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Furutech AC Bundle

03-07-2016 | By Victor Chavira | Issue 84

Usually, I come to a review with foreknowledge about a product and a set of basic expectations. In this case, I had no first hand prior exposure to Furutech or experience with high-end power receptacles. A very long time ago, before cell phones and audio websites, I replaced the original duplex of my typical post-war suburban ranch house. The old worn duplex was upgraded to a sturdier but not heavy duty, lab grade, or mil spec version from the local hardware store. Furutech specified that in order for their product to reach its full potential, the unit had to actually be installed. Since no one else at Positive Feedback was willing to perform such a task, the review was assigned to me. Thus, the question to be addressed is: What is the effect of Furutech's elite high-end AC receptacle performance package on a real world system such as mine?

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When the box of Furutech products arrived at my home, I delicately unpackaged each item like a millennial with a new device. The GTX 104-D outlet cover ($111) is cut from high-grade stainless steel and hand finished with a sheet of woven carbon fiber. The GTX receptacle wall frame ($160) is CNC machined from aluminum billet and painted with a black non-resonant coating. The GTX DR NCF ($260) duplex receptacle is an awe inspiring over engineered piece of audio jewelry that speaks to Furutech's obsessive attention to detail and respect for all links in the audio chain.

Copper is an ideal conductor for the AC power that ultimately ends up as music to your ears. Unfortunately, copper is too soft for long-term durable contact with AC power connectors. As a result, the most common material for internal workings of AC receptacles is phosphor bronze. The design and composition of most AC receptacles also makes them prone to all sorts of electro magnetic noise. Through years of research in electro magnetic and metallurgical properties, Furutech has developed a system to strengthen their highest grade a(Alpha) copper for use in their GTX brand of AC receptacles. The copper contact points are then coated with rhodium to protect the copper from weathering and use. Finally the unit is treated with piezo ceramic nano particles that suppress electro magnetic noises from entering the system.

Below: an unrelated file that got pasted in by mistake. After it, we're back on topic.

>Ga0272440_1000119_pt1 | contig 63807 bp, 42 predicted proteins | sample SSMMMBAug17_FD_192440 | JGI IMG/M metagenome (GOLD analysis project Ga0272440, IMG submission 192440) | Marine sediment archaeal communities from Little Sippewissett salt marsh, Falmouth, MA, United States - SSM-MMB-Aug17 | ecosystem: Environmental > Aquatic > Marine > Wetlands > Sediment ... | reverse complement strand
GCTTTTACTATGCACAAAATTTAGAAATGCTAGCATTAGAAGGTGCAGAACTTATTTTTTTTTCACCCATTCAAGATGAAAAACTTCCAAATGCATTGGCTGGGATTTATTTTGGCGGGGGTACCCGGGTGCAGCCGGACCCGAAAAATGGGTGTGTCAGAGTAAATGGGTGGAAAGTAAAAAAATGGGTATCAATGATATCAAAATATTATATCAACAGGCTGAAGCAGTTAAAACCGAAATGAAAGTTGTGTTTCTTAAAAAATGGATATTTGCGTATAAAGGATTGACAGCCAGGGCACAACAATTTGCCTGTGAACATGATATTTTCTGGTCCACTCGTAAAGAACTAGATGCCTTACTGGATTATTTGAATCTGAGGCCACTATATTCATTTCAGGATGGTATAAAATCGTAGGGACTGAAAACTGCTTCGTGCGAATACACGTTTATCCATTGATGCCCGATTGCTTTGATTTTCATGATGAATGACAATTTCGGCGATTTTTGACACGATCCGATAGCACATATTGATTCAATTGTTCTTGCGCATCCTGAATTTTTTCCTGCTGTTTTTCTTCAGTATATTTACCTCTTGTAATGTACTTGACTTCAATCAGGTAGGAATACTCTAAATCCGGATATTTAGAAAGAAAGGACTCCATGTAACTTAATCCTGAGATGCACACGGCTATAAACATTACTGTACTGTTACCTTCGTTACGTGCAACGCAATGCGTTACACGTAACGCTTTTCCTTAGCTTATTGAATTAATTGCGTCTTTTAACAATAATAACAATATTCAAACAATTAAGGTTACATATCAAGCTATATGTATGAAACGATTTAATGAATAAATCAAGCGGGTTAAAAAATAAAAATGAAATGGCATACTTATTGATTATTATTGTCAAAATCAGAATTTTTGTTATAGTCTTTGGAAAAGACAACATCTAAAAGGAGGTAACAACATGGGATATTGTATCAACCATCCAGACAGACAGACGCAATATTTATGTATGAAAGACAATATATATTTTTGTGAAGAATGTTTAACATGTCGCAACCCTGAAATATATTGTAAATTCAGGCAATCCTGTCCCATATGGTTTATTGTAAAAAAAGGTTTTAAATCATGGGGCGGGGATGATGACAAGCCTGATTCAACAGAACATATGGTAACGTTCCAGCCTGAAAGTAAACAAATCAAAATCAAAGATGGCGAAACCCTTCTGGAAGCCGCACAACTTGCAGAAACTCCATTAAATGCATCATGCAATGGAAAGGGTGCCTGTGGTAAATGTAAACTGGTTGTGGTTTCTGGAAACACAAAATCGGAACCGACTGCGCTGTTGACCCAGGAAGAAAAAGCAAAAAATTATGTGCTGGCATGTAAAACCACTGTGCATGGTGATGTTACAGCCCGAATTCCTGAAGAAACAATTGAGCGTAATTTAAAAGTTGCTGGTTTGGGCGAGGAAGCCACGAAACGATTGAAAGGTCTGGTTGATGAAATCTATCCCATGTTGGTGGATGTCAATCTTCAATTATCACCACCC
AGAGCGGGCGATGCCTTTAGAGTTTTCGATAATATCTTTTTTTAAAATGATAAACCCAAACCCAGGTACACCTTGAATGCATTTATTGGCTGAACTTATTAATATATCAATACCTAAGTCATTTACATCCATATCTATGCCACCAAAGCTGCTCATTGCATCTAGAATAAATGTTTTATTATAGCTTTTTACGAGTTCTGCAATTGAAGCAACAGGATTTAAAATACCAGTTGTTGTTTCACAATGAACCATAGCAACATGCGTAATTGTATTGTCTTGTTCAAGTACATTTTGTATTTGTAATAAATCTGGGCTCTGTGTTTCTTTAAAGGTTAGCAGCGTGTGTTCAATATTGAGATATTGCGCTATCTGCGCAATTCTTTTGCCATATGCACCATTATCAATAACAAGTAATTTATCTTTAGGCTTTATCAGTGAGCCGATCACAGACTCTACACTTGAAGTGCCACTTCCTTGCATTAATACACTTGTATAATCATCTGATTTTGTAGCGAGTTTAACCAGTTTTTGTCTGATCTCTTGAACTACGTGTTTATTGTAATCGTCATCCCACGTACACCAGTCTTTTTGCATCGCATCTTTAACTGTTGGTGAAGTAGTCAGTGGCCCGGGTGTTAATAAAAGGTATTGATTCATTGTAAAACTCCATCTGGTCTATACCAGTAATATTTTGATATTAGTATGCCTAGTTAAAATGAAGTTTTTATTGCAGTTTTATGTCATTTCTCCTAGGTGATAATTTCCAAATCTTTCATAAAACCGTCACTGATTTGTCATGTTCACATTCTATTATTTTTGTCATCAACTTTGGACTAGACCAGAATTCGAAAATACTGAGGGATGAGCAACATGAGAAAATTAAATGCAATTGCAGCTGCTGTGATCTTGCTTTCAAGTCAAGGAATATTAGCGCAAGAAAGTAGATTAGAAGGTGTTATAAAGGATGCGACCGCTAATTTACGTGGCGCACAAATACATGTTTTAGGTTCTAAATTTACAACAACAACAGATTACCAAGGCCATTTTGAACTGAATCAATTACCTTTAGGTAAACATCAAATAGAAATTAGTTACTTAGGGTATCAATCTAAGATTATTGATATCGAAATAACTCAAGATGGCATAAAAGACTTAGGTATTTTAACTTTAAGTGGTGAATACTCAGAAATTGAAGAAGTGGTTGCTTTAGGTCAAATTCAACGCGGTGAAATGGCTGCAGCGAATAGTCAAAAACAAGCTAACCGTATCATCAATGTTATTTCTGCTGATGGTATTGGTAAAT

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Although replacing an AC duplex is considered basic homeowner do-it-yourself, I strongly urge you to contact a professional if you have any doubts about doing the job. Most importantly of all, turn off the power at the circuit breaker box before attempting any work with AC power. Your life depends on it!

After removing the old AC receptacle, I quickly noticed that beefy Furutech would not fit into the wall box unless I removed small sliding doors covering the contact points on either side of the unit. Further complicating the matter were very short wires from the wall box. I tried unsuccessfully to pull out the wires in order to give me an inch or two more room to work. Nevertheless, I nipped off the old exposed wire and inserted clean copper into the GTX DR NCF. Next, I secured the GTX wall frame with four drywall screws and applied the self adhesive Teflon gasket included with the package. Finally I screwed on the GTX outlet cover and crossed my fingers for good luck when I switched the circuit breaker back on. Before I put the stereo back on line, I tested the newly installed outlet with a small table lamp and smiled proudly when it uneventfully turned on without smoke or sparks.